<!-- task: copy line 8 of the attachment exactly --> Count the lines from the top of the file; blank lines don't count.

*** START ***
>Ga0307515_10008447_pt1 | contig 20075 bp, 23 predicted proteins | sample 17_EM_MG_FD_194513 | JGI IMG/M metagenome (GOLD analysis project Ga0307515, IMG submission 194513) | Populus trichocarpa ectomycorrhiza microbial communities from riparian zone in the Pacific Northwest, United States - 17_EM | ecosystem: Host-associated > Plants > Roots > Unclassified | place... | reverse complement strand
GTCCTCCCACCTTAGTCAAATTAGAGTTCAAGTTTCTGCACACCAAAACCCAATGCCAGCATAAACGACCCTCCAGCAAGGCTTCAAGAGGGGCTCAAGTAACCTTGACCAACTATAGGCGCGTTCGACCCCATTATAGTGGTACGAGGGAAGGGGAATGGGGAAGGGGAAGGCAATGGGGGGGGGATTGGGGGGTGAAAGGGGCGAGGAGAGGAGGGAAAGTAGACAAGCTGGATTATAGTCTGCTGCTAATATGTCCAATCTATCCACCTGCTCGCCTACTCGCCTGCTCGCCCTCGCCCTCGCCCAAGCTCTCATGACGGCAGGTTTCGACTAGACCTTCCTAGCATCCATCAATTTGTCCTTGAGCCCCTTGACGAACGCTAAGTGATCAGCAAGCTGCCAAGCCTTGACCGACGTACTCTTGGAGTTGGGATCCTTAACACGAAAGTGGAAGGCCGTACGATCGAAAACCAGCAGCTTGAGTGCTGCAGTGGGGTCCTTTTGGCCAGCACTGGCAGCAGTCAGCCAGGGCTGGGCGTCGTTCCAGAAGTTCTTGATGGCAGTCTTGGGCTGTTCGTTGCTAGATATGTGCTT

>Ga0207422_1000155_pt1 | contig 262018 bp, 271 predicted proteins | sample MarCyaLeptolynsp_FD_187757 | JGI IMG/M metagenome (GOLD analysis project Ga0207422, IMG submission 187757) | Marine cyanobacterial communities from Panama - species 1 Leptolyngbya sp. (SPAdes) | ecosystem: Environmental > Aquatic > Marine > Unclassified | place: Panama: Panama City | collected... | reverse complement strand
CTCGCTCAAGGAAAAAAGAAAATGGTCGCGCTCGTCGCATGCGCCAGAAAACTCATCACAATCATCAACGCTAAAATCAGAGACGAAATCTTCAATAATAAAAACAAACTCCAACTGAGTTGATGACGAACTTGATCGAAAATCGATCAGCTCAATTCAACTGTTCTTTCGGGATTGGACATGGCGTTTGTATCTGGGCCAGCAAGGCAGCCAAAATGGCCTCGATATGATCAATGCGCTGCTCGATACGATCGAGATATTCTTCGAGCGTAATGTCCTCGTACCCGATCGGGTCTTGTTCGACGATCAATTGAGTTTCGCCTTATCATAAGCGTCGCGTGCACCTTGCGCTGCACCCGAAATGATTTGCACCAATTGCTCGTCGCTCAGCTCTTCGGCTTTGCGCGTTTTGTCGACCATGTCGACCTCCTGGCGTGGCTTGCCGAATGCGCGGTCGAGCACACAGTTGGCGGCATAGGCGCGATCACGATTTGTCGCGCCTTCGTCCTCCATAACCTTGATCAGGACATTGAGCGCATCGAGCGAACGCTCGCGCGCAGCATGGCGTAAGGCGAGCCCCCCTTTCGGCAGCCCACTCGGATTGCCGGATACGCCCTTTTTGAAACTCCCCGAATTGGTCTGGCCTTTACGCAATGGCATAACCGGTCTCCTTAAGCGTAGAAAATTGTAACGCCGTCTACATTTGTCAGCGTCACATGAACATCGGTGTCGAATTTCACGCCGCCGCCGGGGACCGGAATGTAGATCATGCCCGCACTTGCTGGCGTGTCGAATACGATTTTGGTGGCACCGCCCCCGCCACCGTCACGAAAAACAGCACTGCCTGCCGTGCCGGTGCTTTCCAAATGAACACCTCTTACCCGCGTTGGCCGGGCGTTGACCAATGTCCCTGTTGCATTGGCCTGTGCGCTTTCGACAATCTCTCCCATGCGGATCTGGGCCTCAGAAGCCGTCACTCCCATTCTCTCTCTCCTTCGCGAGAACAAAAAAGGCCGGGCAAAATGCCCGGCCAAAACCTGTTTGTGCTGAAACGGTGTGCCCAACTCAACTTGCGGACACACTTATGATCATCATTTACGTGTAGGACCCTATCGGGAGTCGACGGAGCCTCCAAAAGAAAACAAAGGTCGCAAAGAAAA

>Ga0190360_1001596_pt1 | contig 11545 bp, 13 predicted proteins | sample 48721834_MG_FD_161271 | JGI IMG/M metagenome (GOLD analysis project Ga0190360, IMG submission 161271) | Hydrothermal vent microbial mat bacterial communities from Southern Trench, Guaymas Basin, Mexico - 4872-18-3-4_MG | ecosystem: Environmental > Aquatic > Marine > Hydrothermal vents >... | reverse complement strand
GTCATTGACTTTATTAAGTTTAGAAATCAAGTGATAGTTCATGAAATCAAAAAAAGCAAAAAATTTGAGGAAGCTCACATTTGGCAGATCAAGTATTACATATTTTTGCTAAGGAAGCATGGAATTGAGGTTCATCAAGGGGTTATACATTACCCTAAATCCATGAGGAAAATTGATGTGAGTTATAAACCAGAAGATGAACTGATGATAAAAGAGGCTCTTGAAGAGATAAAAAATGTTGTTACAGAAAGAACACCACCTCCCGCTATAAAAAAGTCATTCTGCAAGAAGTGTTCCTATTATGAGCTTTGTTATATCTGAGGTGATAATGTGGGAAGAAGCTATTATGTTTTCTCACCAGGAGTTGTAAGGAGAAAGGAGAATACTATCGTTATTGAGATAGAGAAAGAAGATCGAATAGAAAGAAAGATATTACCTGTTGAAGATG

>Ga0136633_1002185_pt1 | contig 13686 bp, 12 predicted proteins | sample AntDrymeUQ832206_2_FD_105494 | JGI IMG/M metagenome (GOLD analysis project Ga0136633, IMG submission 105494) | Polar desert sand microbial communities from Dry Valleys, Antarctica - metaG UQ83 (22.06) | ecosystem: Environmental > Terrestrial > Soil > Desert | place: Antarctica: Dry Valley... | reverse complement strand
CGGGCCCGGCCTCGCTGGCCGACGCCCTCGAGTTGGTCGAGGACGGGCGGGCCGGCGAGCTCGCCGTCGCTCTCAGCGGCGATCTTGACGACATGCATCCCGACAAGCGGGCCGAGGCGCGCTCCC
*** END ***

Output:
CGGGCCCGGCCTCGCTGGCCGACGCCCTCGAGTTGGTCGAGGACGGGCGGGCCGGCGAGCTCGCCGTCGCTCTCAGCGGCGATCTTGACGACATGCATCCCGACAAGCGGGCCGAGGCGCGCTCCC